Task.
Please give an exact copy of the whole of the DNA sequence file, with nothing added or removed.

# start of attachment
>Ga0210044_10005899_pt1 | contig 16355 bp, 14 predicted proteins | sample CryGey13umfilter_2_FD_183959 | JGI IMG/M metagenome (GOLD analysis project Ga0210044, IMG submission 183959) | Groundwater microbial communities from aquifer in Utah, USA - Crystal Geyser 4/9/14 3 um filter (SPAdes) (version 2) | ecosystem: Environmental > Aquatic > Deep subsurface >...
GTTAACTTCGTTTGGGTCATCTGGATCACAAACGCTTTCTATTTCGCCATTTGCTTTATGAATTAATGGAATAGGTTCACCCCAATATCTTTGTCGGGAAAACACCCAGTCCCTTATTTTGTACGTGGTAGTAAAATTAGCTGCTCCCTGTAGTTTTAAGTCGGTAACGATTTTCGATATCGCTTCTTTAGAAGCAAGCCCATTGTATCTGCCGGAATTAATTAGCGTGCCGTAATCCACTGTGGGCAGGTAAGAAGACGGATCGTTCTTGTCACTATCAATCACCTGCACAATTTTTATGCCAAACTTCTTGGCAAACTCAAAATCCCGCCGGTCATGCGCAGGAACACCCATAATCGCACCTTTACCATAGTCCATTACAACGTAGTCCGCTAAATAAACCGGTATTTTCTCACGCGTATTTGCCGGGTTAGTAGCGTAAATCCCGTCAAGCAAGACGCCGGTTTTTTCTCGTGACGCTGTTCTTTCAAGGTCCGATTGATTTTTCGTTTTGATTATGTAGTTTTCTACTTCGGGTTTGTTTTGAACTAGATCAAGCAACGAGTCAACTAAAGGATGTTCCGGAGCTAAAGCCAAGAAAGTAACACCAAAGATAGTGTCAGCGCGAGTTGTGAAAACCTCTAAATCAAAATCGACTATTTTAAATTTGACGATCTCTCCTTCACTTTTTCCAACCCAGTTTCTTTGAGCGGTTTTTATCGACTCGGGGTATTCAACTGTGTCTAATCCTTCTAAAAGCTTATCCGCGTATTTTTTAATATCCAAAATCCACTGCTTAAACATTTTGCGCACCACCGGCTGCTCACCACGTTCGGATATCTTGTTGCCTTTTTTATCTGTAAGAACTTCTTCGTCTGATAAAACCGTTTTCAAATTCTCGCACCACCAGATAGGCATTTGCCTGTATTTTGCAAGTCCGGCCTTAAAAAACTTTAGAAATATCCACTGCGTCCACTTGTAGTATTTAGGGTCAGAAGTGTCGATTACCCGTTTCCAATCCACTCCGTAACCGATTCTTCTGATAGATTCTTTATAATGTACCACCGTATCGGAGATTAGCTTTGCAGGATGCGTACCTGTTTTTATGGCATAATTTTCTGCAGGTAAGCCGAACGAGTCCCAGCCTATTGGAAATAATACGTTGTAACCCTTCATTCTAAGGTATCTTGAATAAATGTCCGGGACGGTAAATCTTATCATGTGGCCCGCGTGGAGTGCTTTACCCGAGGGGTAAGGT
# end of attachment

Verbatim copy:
>Ga0210044_10005899_pt1 | contig 16355 bp, 14 predicted proteins | sample CryGey13umfilter_2_FD_183959 | JGI IMG/M metagenome (GOLD analysis project Ga0210044, IMG submission 183959) | Groundwater microbial communities from aquifer in Utah, USA - Crystal Geyser 4/9/14 3 um filter (SPAdes) (version 2) | ecosystem: Environmental > Aquatic > Deep subsurface >...
GTTAACTTCGTTTGGGTCATCTGGATCACAAACGCTTTCTATTTCGCCATTTGCTTTATGAATTAATGGAATAGGTTCACCCCAATATCTTTGTCGGGAAAACACCCAGTCCCTTATTTTGTACGTGGTAGTAAAATTAGCTGCTCCCTGTAGTTTTAAGTCGGTAACGATTTTCGATATCGCTTCTTTAGAAGCAAGCCCATTGTATCTGCCGGAATTAATTAGCGTGCCGTAATCCACTGTGGGCAGGTAAGAAGACGGATCGTTCTTGTCACTATCAATCACCTGCACAATTTTTATGCCAAACTTCTTGGCAAACTCAAAATCCCGCCGGTCATGCGCAGGAACACCCATAATCGCACCTTTACCATAGTCCATTACAACGTAGTCCGCTAAATAAACCGGTATTTTCTCACGCGTATTTGCCGGGTTAGTAGCGTAAATCCCGTCAAGCAAGACGCCGGTTTTTTCTCGTGACGCTGTTCTTTCAAGGTCCGATTGATTTTTCGTTTTGATTATGTAGTTTTCTACTTCGGGTTTGTTTTGAACTAGATCAAGCAACGAGTCAACTAAAGGATGTTCCGGAGCTAAAGCCAAGAAAGTAACACCAAAGATAGTGTCAGCGCGAGTTGTGAAAACCTCTAAATCAAAATCGACTATTTTAAATTTGACGATCTCTCCTTCACTTTTTCCAACCCAGTTTCTTTGAGCGGTTTTTATCGACTCGGGGTATTCAACTGTGTCTAATCCTTCTAAAAGCTTATCCGCGTATTTTTTAATATCCAAAATCCACTGCTTAAACATTTTGCGCACCACCGGCTGCTCACCACGTTCGGATATCTTGTTGCCTTTTTTATCTGTAAGAACTTCTTCGTCTGATAAAACCGTTTTCAAATTCTCGCACCACCAGATAGGCATTTGCCTGTATTTTGCAAGTCCGGCCTTAAAAAACTTTAGAAATATCCACTGCGTCCACTTGTAGTATTTAGGGTCAGAAGTGTCGATTACCCGTTTCCAATCCACTCCGTAACCGATTCTTCTGATAGATTCTTTATAATGTACCACCGTATCGGAGATTAGCTTTGCAGGATGCGTACCTGTTTTTATGGCATAATTTTCTGCAGGTAAGCCGAACGAGTCCCAGCCTATTGGAAATAATACGTTGTAACCCTTCATTCTAAGGTATCTTGAATAAATGTCCGGGACGGTAAATCTTATCATGTGGCCCGCGTGGAGTGCTTTACCCGAGGGGTAAGGT